Building healthy eating habits starts at a young age. If these habits are taught early, we will reduce the amount of unhealthy conditions such as diabetes, heart disease, and obesity. Unfortunately, one of the places that kids can get unhealthy foods is the school cafeteria. However, Michelle Obama’s initiative to change the way kids eat at school is setting out to change all of that.
Schools are places to learn and grow. And that education shouldn’t just focus on book smarts – it should also be focused on how to grow into a healthy adult. Learning the nutritional guidelines is a step in the right direction. Many children (and adults) don’t get the vitamins, minerals, and other nutrients they need every day because they simply don’t know they need them. The knowledge is out there, and it isn’t difficult to incorporate into our daily lives.
Cafeterias often offer foods that are high in sugar and fat. But now those offerings are changing. Gone are the vending machines that are filled with sodas and other beverages that offer empty calories but no real nutritional values. Instead, the focus is more on drinking water and juices. The lunches that are offered now incorporate the ever growing needs of healthy children.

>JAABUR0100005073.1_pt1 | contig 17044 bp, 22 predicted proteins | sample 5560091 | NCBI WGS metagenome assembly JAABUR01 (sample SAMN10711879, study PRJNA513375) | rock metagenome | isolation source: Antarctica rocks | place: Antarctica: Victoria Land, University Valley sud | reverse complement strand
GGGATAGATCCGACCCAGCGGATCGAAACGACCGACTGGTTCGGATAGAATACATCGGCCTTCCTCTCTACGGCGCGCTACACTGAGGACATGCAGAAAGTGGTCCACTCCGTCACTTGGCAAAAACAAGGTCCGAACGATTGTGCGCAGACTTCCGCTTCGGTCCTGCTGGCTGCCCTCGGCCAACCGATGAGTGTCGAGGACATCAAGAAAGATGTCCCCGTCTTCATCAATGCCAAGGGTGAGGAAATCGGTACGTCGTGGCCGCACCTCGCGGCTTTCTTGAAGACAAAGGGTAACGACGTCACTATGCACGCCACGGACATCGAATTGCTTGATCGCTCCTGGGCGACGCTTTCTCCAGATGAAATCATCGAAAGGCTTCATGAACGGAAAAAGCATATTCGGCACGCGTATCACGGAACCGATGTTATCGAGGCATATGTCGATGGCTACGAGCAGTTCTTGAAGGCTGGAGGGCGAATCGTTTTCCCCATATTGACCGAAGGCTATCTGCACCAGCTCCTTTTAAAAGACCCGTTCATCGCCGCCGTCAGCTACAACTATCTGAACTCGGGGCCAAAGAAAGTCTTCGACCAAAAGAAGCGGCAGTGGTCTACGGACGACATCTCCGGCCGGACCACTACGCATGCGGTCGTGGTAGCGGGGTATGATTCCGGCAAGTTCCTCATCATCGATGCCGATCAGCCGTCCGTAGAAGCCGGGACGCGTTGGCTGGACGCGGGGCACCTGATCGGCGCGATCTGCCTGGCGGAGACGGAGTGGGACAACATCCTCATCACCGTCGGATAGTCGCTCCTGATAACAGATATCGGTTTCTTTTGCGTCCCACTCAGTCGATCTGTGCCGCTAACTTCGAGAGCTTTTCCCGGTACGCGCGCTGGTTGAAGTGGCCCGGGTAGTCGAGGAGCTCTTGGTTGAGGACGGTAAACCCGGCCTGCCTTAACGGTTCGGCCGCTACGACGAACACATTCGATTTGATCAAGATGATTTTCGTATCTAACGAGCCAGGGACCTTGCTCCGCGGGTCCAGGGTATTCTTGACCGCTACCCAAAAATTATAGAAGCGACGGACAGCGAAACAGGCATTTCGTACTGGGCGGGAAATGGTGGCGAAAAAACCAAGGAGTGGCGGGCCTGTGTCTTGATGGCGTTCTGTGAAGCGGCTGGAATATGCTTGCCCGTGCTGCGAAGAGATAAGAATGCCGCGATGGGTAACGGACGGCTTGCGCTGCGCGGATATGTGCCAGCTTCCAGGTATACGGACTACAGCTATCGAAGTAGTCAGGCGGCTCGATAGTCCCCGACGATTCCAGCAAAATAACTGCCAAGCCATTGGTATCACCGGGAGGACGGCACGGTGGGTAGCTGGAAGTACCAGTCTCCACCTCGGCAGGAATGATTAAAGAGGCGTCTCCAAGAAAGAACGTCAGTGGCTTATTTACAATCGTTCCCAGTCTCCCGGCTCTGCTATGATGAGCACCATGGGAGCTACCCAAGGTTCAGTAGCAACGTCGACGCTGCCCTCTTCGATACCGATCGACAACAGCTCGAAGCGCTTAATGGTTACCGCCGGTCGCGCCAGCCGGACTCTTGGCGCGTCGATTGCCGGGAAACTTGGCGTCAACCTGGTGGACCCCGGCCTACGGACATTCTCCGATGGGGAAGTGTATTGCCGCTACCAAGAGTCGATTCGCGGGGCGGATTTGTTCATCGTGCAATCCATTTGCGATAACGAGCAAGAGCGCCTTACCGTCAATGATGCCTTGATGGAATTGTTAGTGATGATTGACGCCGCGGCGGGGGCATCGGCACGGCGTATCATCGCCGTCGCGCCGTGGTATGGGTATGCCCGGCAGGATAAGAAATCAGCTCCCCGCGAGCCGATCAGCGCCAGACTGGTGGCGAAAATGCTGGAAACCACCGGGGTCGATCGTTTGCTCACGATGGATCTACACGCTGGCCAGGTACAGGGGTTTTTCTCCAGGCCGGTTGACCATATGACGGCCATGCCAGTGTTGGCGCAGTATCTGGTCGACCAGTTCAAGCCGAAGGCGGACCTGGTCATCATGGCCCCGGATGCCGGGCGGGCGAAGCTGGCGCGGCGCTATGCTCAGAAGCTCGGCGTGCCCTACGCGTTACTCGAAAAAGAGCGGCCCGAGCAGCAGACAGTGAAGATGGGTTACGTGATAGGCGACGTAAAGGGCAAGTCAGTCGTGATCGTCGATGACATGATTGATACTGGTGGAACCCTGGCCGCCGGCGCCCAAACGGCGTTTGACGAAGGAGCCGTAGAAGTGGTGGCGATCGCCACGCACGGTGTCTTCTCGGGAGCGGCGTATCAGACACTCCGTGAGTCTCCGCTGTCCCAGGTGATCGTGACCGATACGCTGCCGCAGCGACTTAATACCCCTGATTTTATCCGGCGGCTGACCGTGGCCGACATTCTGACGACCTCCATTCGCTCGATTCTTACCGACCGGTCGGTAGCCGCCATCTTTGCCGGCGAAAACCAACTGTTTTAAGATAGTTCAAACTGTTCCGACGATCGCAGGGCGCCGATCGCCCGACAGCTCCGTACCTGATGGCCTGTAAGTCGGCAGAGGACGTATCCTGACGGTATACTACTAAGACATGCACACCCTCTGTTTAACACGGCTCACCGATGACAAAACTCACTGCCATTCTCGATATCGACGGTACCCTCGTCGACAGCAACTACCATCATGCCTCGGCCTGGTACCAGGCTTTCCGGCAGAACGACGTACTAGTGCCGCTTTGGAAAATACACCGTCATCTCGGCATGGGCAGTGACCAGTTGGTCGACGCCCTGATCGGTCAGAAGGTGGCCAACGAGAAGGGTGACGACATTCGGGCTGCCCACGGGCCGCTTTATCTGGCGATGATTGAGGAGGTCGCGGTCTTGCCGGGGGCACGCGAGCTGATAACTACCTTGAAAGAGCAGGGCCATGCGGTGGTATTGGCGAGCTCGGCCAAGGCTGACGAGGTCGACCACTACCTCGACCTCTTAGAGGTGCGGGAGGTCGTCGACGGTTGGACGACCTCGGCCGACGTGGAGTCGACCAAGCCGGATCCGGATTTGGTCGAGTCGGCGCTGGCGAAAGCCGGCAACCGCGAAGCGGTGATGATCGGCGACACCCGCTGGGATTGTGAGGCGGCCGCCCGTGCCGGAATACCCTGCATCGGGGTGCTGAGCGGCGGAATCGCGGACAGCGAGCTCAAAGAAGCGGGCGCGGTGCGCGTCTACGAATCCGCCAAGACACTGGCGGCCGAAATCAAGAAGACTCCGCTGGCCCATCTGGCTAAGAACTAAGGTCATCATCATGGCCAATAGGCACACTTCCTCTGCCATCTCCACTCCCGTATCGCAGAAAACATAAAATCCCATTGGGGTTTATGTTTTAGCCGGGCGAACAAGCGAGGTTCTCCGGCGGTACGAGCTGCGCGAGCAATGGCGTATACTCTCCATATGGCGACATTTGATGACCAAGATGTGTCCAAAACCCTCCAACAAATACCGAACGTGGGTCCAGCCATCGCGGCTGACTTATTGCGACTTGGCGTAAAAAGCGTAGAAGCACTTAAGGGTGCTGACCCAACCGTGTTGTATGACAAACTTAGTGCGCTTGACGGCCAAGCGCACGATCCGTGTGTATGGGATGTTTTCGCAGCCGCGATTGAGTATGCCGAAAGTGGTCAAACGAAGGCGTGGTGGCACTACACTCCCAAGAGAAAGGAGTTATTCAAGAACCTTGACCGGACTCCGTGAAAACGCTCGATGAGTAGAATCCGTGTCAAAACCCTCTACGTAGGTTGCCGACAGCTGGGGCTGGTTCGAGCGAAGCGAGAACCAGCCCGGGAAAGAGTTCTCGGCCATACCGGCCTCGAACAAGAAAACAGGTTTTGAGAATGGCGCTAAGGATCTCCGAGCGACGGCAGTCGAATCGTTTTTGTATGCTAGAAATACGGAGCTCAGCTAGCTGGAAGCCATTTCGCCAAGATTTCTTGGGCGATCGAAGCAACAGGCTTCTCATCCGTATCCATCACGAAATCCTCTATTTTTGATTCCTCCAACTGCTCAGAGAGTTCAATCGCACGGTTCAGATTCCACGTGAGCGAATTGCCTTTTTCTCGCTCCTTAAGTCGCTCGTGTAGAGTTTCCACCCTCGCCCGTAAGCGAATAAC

There are some states that have balked at this program, protesting that the students won’t eat lunches if the don’t like the taste. But why not give them a try? But children are adaptable, that is a known fact. Give them healthy choices and let them experiment. And the younger they are, the more apt they will be to try it, like it, and keep eating it. Instead of ice cream treats, offer frozen yogurt. Instead of breaded chicken patties on white buns with deep fried french fries, offer non-breaded chicken breasts on whole grain buns with sweet potato fries. The possibilities of adapting to a healthier menu are limitless.
Some people believe that the cost of healthier choices might have an impact on the schools budgets. But there are even ways around that. Schools can benefit from locally grown foods – some might even have the space and initiative to grow their own gardens and get the whole community involved.